Free Dina’s Art


September Update

‘Enough good people’  not doing nothing…

Today, Edmund Burke might fret a little less about the triumph of evil, which he said needs only “…for enough good people to do nothing.”

Until recently, the Ethics Committee of the International Council of Museums, while aware of Dina Babbitt’s portraits and  aspects of the controversy surrounding them, had not closely scrutinized Dina’s claim. (No one had asked them to, and the rest of the planet offers new ethical challenges daily, no doubt.) It appears now however, that something is about to change.

Perhaps ‘enough good people’ have written letters and signed petitions to bring Dina Babbitt’s Gypsy Portraits to ICOM’s direct attention, specifically to the attention of ICOM’s Ethics Committee. They have spent the last several months taking a closer look, it seems.

I have written to ICOM a few times myself, and have exchanged emails with only one person there, right from the start. Although I do not consider these messages to be official ICOM statements, I do consider them to contain information from the proverbial “reliable source”. I include them here so that the reader doesn’t have to rely on my possibly biased interpretation. Instead, you can read the letter for yourself and jump immediately to your own conclusions.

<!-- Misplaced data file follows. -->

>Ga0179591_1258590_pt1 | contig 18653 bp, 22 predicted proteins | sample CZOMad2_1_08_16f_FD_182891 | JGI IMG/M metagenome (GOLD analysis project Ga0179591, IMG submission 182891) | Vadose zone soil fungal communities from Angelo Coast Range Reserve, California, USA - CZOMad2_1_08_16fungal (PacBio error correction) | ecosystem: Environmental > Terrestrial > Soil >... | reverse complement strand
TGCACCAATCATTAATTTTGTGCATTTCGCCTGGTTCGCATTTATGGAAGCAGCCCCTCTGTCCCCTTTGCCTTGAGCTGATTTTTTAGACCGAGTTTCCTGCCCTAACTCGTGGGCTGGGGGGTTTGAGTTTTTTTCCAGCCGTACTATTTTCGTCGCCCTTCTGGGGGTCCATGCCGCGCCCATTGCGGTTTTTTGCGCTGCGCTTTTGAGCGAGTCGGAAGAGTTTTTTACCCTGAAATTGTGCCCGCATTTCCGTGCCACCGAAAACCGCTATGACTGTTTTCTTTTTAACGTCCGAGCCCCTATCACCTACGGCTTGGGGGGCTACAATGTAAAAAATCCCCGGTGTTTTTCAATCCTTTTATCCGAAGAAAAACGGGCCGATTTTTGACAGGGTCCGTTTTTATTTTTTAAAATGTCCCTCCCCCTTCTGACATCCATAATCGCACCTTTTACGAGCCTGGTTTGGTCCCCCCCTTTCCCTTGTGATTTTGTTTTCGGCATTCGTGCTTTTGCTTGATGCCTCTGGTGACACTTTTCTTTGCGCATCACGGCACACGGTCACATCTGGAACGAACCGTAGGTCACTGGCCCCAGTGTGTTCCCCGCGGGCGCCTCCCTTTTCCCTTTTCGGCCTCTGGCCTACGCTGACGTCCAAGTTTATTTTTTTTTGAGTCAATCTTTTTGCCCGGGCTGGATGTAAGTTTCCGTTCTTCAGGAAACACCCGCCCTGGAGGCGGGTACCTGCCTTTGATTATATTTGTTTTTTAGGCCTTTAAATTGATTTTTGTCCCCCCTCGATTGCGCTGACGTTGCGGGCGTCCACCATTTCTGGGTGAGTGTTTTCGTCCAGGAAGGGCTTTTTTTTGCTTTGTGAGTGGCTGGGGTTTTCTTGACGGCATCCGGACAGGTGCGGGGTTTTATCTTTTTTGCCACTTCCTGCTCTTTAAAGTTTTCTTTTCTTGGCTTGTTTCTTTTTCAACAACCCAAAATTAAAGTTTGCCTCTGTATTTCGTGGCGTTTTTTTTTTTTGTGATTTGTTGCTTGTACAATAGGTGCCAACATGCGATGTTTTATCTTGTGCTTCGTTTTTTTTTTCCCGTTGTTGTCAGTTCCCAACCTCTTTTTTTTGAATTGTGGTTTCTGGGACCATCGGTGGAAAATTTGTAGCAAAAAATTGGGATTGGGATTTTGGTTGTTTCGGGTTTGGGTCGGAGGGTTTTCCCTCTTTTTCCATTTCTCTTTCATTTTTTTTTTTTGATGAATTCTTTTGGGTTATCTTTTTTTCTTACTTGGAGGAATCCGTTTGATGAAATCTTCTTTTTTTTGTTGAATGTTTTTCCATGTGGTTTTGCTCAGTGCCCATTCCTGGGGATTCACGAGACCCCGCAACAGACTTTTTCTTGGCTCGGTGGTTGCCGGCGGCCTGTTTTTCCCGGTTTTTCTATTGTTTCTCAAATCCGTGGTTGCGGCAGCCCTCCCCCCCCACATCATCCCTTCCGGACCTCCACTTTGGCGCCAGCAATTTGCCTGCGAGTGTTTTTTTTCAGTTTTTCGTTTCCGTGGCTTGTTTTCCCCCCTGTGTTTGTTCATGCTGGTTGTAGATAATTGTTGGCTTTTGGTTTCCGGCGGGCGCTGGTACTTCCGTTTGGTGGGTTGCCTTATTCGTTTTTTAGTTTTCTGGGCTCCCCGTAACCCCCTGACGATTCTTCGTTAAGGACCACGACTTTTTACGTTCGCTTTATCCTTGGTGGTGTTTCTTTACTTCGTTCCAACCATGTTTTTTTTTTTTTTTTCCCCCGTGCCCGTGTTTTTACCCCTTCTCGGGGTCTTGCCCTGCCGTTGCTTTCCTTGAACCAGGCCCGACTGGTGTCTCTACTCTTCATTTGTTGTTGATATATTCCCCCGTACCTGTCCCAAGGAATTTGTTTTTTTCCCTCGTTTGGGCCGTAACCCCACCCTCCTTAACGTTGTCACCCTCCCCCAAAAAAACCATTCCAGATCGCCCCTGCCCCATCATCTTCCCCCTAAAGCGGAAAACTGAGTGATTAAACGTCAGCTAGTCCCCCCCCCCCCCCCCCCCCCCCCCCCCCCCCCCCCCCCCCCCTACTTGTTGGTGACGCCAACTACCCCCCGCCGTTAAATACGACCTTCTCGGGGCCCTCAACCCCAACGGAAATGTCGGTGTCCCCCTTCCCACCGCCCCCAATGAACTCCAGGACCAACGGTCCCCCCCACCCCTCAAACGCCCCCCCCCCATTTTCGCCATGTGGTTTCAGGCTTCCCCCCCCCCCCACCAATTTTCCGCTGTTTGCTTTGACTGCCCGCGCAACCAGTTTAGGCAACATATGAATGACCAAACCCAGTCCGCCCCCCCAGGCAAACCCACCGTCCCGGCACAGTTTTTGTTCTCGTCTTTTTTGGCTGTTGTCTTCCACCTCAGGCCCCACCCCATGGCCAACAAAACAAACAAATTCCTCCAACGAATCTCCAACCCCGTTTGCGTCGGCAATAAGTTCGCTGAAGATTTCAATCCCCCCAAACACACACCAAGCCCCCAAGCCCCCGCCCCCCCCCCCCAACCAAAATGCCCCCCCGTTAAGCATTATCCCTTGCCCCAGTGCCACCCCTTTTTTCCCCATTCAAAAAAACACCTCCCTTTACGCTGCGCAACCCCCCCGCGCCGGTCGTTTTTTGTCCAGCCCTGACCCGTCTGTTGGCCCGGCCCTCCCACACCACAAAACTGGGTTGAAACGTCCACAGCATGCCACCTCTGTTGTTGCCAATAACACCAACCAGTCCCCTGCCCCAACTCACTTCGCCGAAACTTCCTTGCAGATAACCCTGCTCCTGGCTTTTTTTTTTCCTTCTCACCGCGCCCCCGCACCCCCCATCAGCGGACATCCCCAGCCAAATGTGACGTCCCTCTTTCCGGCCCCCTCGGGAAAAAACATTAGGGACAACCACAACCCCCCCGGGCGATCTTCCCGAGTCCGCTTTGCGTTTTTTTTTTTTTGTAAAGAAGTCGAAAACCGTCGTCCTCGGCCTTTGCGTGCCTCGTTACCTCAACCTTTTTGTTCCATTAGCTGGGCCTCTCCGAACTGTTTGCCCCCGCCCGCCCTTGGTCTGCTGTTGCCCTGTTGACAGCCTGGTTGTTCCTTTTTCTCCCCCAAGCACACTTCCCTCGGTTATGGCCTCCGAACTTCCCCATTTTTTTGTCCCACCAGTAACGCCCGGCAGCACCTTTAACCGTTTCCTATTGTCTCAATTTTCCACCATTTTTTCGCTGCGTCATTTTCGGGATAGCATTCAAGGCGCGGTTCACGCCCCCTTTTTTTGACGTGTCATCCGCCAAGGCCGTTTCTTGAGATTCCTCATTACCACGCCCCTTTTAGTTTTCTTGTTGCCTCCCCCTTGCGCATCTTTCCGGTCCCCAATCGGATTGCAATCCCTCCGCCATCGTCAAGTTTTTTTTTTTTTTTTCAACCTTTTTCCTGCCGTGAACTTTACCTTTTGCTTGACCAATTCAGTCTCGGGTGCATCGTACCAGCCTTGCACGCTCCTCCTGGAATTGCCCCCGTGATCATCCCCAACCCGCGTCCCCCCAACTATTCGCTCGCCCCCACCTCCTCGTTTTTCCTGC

Essentially, my last letter asked for an assurance that with Dina’s passing, ICOM’s interest wouldn’t wane or get side-tracked. The response, I received very promptly.

Date: 28 September 2009 (23:50hrs/Aust)
To:   Mr Tim Thibeault, Ottawa <XXXX@xxx.ca>
From: Bernice Murphy (Chairperson, ICOM Ethics Committee)
Re:   Auschwitz-Birkenau State Museum Vs. Claim of the late Mrs D G Babbitt
Cc:   ICOM Director General, ICOM President, ICOM Secretariat

Dear Mr Thibeault,

I write to acknowledge your message of last Wednesday (23 September 2009).

It was with sadness that I learned of the death of Mrs Babitt recently, on 29 July, and condolences are due to her family and friends.

Mrs Babbitt’s claim for return of her works, and the position taken by the Auschwitz-Birkenau State Museum, will be discussed when the ICOM Ethics Committee meets in October, in Paris.

For various reasons, the Committee has not met formally since May 2008, although much work continues in the meantime by email and other channels.

I will respond to you after the Ethics Committee has had the opportunity to consider the case again, in the light of the most detailed research and recent advice we have been able to gather through our museum networks.

Sincerely,

Bernice Murphy

_________________

Bernice L. Murphy

Chairperson, ICOM Ethics Committee/International Council of Museums, Paris

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